INTRO: From a former cotton field to a new forest on the University of Texas at Dallas campus, ever-greening a dry, flat public landscape has transformed the north Dallas flatlands and generated a tree program way beyond its initial planting. Joan Davidow, director emerita of Dallas Contemporary, has more in this commentary that aired this morning on KERA FM.
- Listen to the commentary:
- Read “Shaping the Campus and the City,” Jerome Weeks’ report on the symposium The Designed Landscape.
Joan Davidow: When I moved to north Dallas in 1981, I was assailed by the concrete environment and missed Florida’s tall green pines. Where was the green to soften the city’s hardness?
The same question came up ten years earlier when the McDermotts traveled a one-lane road along the cotton fields of far north Dallas to view the future site of University of Texas at Dallas. Eugene excitedly praised the setting, while Margaret queried, “But where are the trees?”
UTDs early buildings were “unplanned and shabby,” says Provost Hobson Wildenthal. The 1970s brutalist buildings (modernist monumental architecture of raw, unfinished concrete) seemed perfect for a campus dedicated to training engineering students.
But now thanks to a $30 million gift and UTD’s patron saint Margaret McDermott, the campus glows in green. She followed the late Ray Nasher’s suggestion to engage the Nasher Sculpture Center’s landscape architect Peter Walker.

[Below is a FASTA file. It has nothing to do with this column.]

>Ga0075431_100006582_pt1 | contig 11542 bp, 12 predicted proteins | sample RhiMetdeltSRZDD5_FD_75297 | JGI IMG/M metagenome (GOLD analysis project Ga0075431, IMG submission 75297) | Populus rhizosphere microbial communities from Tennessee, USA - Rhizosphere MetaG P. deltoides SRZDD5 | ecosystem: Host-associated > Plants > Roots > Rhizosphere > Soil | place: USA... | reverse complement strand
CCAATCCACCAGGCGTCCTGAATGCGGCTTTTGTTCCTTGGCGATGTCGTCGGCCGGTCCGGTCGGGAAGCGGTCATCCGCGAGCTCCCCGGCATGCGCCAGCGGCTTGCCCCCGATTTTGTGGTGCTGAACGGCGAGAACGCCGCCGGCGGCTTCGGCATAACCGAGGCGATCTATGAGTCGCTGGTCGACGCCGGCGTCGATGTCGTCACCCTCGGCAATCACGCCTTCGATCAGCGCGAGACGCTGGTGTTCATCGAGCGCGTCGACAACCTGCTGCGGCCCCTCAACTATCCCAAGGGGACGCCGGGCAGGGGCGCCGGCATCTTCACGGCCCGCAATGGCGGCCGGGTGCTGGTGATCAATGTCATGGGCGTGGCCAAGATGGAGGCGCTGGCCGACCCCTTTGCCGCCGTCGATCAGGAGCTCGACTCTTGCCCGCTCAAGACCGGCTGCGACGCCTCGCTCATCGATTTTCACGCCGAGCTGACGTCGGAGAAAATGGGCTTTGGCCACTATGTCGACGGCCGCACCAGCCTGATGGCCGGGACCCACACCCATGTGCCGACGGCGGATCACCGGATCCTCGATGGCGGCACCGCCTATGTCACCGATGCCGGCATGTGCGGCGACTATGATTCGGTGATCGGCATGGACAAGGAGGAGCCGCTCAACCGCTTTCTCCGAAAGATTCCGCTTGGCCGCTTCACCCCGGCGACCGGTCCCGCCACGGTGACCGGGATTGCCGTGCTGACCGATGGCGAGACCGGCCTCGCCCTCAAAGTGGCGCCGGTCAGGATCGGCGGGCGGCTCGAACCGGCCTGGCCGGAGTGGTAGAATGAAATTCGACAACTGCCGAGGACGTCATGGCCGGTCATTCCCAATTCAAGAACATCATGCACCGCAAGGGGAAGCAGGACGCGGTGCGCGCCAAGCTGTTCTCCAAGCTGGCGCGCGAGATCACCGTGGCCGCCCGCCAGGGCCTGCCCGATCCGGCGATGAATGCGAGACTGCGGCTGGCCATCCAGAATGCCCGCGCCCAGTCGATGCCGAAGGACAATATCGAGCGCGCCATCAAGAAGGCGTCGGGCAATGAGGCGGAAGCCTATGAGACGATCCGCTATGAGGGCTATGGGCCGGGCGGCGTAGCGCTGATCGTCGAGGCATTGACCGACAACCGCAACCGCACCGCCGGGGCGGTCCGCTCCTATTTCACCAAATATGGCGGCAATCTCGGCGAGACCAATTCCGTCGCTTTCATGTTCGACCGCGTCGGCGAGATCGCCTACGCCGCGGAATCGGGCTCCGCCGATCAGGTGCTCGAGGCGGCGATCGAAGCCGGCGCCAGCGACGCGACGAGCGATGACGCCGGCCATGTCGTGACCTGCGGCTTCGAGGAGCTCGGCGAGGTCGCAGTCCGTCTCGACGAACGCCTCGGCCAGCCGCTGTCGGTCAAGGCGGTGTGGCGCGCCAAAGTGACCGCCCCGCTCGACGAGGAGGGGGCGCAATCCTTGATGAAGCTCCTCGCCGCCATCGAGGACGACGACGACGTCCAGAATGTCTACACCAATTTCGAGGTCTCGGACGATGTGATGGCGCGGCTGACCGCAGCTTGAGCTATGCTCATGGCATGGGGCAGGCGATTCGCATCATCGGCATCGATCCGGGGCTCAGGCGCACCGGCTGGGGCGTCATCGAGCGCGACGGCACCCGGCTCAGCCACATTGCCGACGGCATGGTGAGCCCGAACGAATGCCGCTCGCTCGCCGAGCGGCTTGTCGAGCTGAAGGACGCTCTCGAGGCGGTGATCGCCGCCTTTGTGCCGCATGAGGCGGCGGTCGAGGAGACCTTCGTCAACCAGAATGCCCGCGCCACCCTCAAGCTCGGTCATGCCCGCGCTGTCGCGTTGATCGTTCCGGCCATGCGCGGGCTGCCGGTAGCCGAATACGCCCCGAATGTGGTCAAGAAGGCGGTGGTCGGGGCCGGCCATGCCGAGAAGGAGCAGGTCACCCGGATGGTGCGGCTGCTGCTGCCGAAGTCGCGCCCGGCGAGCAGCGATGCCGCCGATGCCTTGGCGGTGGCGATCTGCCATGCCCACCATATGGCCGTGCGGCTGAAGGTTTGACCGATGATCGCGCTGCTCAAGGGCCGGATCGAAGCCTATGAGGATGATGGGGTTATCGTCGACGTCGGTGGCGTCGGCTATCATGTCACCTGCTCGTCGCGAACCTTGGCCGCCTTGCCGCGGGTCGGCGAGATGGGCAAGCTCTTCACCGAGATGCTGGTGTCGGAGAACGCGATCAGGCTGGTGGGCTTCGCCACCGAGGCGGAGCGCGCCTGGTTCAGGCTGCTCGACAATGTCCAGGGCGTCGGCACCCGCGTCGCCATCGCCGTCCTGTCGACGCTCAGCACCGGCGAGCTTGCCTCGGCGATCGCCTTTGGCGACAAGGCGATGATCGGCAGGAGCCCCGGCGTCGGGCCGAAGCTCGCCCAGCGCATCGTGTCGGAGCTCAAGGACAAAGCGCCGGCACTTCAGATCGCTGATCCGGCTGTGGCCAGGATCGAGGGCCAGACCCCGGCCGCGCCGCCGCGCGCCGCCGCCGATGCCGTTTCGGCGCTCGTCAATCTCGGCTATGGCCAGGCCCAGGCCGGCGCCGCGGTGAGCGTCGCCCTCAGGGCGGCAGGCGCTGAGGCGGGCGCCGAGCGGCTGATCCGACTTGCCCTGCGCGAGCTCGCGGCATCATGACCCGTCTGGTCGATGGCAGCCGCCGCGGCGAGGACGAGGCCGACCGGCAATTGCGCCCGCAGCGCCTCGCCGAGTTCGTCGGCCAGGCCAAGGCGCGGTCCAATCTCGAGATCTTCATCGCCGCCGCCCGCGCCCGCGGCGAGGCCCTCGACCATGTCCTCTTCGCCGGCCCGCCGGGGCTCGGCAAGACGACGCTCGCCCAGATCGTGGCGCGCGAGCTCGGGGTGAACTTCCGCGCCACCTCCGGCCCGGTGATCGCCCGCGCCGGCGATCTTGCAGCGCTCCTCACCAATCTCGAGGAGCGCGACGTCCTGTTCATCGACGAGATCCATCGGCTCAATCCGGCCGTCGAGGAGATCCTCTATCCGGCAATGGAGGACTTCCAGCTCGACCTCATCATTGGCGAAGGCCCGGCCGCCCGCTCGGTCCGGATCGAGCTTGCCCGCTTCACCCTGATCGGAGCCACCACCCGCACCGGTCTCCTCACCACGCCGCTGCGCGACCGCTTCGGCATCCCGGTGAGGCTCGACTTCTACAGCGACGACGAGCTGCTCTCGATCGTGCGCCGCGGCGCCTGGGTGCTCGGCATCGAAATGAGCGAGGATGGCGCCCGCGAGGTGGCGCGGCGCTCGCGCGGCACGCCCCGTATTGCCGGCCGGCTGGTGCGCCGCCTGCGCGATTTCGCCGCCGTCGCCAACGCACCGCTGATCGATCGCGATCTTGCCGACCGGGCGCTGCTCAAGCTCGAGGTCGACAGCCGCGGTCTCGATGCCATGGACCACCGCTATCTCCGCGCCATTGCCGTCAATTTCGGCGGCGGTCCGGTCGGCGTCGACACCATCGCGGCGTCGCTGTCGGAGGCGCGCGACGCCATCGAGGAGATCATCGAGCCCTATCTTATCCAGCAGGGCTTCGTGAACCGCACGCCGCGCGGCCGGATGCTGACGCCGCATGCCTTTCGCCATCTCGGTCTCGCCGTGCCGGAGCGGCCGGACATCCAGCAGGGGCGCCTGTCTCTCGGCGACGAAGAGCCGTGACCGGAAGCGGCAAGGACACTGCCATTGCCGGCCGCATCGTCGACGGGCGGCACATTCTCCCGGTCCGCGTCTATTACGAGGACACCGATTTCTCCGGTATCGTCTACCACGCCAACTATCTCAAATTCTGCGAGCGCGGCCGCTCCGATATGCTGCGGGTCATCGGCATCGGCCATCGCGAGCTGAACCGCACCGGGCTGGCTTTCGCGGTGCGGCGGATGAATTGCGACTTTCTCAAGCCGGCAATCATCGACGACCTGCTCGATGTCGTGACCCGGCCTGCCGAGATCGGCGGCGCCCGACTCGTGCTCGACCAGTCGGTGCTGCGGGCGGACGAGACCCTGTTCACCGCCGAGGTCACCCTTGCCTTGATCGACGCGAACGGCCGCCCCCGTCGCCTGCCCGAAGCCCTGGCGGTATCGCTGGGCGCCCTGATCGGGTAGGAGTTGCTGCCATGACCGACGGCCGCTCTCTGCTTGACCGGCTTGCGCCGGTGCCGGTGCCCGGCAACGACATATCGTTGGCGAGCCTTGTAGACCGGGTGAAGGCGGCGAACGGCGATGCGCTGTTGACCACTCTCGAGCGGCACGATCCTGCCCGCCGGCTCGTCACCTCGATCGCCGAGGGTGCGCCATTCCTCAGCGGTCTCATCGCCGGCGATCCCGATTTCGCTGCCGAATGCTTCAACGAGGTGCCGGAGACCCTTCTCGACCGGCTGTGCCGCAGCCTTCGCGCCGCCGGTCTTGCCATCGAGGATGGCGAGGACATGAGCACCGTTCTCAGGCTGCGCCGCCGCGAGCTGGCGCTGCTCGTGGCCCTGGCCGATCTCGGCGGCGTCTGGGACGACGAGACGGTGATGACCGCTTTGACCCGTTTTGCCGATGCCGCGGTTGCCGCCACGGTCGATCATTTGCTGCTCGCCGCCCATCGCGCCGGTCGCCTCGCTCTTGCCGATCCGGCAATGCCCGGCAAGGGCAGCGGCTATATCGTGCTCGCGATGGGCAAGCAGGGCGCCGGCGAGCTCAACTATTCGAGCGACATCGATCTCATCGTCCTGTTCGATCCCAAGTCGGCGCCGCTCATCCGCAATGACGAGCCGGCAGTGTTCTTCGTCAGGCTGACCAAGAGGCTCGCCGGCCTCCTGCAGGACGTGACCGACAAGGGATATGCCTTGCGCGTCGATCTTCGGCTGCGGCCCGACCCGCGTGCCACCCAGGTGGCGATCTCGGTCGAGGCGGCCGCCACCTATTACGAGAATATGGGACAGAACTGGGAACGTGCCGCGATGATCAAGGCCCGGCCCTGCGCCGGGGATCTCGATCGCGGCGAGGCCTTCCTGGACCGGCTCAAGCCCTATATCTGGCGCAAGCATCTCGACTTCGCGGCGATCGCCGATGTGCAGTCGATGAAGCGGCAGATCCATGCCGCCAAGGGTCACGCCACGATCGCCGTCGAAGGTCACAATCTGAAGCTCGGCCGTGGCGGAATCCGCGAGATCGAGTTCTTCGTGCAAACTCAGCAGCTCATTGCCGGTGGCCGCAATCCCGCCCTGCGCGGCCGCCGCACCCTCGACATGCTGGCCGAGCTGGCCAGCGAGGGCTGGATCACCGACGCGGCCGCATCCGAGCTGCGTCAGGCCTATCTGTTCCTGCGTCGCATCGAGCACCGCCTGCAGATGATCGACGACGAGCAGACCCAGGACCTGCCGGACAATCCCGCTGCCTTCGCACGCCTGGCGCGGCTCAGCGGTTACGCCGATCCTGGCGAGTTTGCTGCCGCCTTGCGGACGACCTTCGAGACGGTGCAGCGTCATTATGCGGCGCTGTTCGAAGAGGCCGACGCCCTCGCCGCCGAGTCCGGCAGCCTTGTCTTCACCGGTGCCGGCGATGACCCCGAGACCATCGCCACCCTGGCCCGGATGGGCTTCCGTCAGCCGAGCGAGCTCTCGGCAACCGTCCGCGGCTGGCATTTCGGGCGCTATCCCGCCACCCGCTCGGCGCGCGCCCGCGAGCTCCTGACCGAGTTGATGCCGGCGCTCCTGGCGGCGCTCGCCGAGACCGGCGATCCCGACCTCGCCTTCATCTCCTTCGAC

Walker’s plan is bursting this season. His stunning creation plants 10 acres of UTD’s huge campus with 5,000 new trees. The plan features a large stand of irregular native planting, yet I just wish for greater commitment to eco-friendly plants. Mixed with the allees of trees, I want to see native grasses and ground covers of a waterless landscape, so we can build and preserve the environment simultaneously.
My wishes for xeriscaping shrivels compared to Walker’s transformative design giving the campus a grand new entry and a gathering place: elegant magnolia trees, low reflecting pools, and a huge terraced pavilion laced with misting water. Life-sized outdoor chessboards honor UTDs acclaimed chess team. President David Daniel knows it’s a success, now that a student has asked to marry on the mall!
UTDs plantings have nurtured a tree-planting commitment by the City of Richardson. While jogging along a treeless mile two summers ago, Richardson councilman Amir Omar dreamed up Richardson’s Tree the Town plan that will plant 50,000 trees in the next 10 years. Mr Omar’s vision has expanded: He’s paired the Texas Tree Foundation with 40 north Texas cities committing to plant 3 million trees in the next 10 years. And new to me, in 2002, TXU initiated another commercial tree planting effort and has planted 160,000 trees across Texas, recently adding 25 to Eastfield College.
40 years after her first glimpse of the property, Margaret McDermott has brought trees to UTD. The greening softens the hard concrete exteriors and has sparked the largest tree-planting program in America!